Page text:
Of black holes and school boards

Former educator Bruce Lear explores how school district administrators or attorneys can often control decisions made by school boards. -promoted by desmoinesdem

It’s a mystery. It’s a phenomenon. It’s the political black hole. Where do those fired up well-meaning school board candidates go after they are elected? The black hole sucks them in and dampens their resolve and fortitude.

What causes this bad thing to happen to good people? It’s caused by lack of independent information, group speak, with a little magical thinking added. Combine all three, and you have the ingredients for a black hole, so deep the escape is difficult.

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Paul Pate ignorant about his own voter ID law

Olivia Habinck is a Des Moines Area Community College student and president of the College and Young Democrats of Iowa. -promoted by desmoinesdem

On April 13 I participated in the Iowa Secretary of State’s Student Voter Engagement Summit. This was the second time in the past six months Secretary Paul Pate has invited college students to meet with his staff.

First, I would like say that I appreciate the effort to reach out to college students. It is great the people at the Secretary of State’s office want (or appear to want) to hear our feedback. We have made it clear they could be doing more to increase voter turnout in the state, especially with the new voter ID law.

But I am frustrated by top election officials’ overall lack of understanding of how this new voter ID law affects Iowans and specifically college students.

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Fight racism by voting in local elections

Jeff Cox offers some reasons for Iowans who care about racism to “think local.” -promoted by desmoinesdem

Low levels of voter turnout in America are disheartening. Bernie Sanders showed that large numbers of young, new voters can be brought into the electoral system. But what about local elections for school board and city council elections, not to mention bond issues, and the sadly neglected party primaries for local officials?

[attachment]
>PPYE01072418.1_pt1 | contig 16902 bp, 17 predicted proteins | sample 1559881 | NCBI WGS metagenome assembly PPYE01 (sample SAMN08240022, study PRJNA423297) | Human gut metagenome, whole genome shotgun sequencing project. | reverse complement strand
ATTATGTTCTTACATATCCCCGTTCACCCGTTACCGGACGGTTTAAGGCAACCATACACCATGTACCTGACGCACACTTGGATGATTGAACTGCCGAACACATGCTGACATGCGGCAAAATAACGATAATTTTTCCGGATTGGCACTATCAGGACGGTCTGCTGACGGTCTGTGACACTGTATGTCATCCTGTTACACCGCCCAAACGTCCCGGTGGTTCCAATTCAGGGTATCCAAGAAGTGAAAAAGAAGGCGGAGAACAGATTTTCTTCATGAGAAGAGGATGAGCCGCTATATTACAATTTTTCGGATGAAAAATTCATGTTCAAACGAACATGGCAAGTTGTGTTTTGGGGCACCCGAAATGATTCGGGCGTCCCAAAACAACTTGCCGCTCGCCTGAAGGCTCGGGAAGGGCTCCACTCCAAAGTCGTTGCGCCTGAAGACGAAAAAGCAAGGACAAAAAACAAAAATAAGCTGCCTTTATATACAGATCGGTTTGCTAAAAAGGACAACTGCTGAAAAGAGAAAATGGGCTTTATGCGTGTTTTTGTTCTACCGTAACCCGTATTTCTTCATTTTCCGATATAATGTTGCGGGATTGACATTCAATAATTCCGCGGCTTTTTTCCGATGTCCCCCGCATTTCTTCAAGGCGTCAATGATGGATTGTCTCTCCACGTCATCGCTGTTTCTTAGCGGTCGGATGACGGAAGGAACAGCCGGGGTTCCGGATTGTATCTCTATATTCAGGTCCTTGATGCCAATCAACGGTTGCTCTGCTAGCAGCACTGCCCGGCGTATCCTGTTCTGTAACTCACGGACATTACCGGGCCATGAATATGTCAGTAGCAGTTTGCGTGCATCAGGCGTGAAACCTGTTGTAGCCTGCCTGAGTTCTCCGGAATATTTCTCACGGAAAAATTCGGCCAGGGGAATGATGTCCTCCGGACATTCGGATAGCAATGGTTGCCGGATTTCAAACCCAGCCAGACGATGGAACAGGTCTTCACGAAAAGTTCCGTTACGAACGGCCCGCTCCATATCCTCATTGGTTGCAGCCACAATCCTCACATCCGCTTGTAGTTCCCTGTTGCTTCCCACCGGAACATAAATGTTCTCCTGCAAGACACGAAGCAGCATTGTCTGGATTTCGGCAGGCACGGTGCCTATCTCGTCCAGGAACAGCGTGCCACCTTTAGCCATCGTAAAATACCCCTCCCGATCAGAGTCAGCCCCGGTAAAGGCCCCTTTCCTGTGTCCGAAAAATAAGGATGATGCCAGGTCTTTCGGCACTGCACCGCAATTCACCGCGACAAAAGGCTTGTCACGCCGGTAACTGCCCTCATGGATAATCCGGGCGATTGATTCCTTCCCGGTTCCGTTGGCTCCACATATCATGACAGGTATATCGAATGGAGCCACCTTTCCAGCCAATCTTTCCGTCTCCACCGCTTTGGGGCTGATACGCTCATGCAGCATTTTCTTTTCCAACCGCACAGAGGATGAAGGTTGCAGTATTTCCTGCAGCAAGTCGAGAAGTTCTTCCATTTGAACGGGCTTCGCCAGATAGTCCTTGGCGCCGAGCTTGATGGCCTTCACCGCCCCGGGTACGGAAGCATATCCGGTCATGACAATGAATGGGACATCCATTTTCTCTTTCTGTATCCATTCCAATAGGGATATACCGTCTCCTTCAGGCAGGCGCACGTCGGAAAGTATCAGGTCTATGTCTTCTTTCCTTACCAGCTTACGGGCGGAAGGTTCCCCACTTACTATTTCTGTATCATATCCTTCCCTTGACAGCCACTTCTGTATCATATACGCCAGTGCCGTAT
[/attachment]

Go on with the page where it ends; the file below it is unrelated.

Here are some reasons to “think local” about elections if you care about racism, with evidence taken from five recent Johnson County elections.

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Did Windsor Heights, Des Moines improperly advocate for sales tax?

Iowa’s campaign regulator may soon break new ground on interpreting language that forbids government bodies from spending public money for political purposes. When deciding whether two city governments went too far in encouraging residents to vote for a local option sales tax, the board will determine whether “express advocacy” can include language that stops short of explicitly urging citizens to vote a certain way.

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Urban blight....a photo essay

Tanya Keith makes her case for the local option sales tax on the Polk County ballot. Cross-posted from the Hat Trick Renovation blog. -promoted by desmoinesdem

When we first moved into River Bend, I owned a baby shop downtown called Simply for Giggles. We had only lived here a couple weeks when I realized I had to close my store because I wanted to spend more time with my family, and in my neighborhood. I feel so comfortable and happy in this place, it made me sad to go to work every day. I also realized that this neighborhood needed my skill set. I love to take risks, I have a degree in Interior Design, and I’ve done construction. There were so many houses in my neighborhood….heck…on my block, that needed a champion. Hat Trick Renovation is the continuation of that idea.

My work gives me a heightened awareness of the urban blight problem Des Moines means to address with the 1 percent sales tax vote on Measure A this Tuesday, March 6th. City Council member Josh Mandelbaum wrote a great breakdown of how I feel about the measure elsewhere on Bleeding Heartland. One of the biggest reasons I’m voting yes is I hate getting to the store and realizing I’ve left my 30-40 percent off coupon at home. I want roughly 1/3 of this money to come from outside the county.

But that’s getting ahead of myself. I’ve seen many people pose the question that we don’t need this money in the first place. We just need to belt tighten. This view is so out of sync with my daily worldview, I had to take people on a visual tour of what I see every day to show why I feel voting yes is the least regressive option. Des Moines’ urban core needs our help, and this sales tax is the lowest impact way to help those neighborhoods.

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